If you’re pet owner, how do you define your animals? As a possession or a family member? The animal rights movement wants people to consider any living being as more than a piece of property. Unfortunately, current law considers animals hold no more value than a chair.
So what’s in a word? Well, when it comes to animal welfare issues — apparently a lot!
IDA (In Defense of Animals) is trying to promote the paradigm shift from “pet owner” to “pet guardian.” It’s a simple idea, really. And actually, not all that new.
Words affect thoughts and attitudes. By changing the term “pet owner” to “pet guardian”, you are making the statement that your pet is a living, breathing, sentient creature who is worth more to you than an easily replaced object.
IDA wants you to take the Guardian Pledge. Will you commit to refer to yourself and others as animal guardians, rather than owners?
Why not go beyond that and get your local government officials to make the change from pet owner to pet guardian? Contact IDA for their assistance at firstname.lastname@example.org.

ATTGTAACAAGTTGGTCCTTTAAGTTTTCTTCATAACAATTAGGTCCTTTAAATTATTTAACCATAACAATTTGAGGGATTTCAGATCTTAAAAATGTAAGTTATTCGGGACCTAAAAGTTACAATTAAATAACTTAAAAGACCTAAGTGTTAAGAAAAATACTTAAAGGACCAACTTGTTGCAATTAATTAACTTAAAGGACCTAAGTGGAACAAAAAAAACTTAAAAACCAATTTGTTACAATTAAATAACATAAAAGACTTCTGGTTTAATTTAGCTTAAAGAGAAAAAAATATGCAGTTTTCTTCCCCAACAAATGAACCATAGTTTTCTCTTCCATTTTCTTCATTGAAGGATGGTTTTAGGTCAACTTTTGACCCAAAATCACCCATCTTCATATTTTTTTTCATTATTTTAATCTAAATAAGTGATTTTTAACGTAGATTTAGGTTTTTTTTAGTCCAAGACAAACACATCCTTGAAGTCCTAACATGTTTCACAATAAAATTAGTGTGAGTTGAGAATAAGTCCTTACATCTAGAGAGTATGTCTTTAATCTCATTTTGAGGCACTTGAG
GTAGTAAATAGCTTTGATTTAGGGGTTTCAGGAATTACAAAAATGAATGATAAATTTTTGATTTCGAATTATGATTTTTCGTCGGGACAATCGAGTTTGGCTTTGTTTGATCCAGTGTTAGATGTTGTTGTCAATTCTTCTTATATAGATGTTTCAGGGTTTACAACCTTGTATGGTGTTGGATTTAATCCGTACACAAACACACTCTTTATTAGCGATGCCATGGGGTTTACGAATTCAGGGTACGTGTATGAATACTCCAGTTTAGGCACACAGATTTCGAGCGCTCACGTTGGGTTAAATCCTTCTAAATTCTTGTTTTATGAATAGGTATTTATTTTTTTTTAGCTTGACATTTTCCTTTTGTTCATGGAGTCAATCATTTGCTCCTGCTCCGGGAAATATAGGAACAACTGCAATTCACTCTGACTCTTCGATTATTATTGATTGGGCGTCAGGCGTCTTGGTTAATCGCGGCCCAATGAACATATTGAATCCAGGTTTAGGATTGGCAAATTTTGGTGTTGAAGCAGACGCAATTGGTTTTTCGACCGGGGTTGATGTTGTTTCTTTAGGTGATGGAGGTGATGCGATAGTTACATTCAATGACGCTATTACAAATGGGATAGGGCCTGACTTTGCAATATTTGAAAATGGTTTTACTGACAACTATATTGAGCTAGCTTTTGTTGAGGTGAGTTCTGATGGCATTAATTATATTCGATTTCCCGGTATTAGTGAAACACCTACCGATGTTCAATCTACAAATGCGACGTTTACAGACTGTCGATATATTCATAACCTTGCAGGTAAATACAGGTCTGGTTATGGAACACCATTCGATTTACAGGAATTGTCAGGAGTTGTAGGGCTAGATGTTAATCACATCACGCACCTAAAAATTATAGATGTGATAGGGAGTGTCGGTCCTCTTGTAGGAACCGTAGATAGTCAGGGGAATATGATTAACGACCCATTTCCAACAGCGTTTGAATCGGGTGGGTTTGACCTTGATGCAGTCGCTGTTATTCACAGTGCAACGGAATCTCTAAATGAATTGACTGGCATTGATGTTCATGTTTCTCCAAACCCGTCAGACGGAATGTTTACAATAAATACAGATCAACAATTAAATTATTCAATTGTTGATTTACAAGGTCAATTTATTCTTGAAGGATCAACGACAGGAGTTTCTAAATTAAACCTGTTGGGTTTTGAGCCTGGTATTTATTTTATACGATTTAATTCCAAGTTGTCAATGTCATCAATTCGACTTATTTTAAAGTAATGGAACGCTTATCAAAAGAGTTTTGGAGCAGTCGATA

Governments already making the change include:
- Beverly Hills, CA
- San Jose, CA
- Imperial Beach, CA
- Santa Clara County, CA
- Albany, CA
- Sebastopol, CA
- Marin County, CA
- San Francisco, CA
- West Hollywood, CA
- Berkeley, CA
- Bloomington, IN
- St. Louis, MO
- Wanaque, NJ
- Woodstock, NY
- Amherst, MA
- Menomonee Falls, WI
- Sherwood, AR
- Boulder, CO
- Windsor, Ontario Canada
PETA (People for the Ethical Treatment of Animals) offers writing and speaking tips for the classroom on their Teachkind.org website. One of them is “Never refer to an animal with an inanimate pronoun (it; which; that).”
PETA takes language a step further by advising the substitution of “pet” with “animal companion.”
Think about it. Don’t you kind of feel differently already?
Flickr: Nicki Varkevisser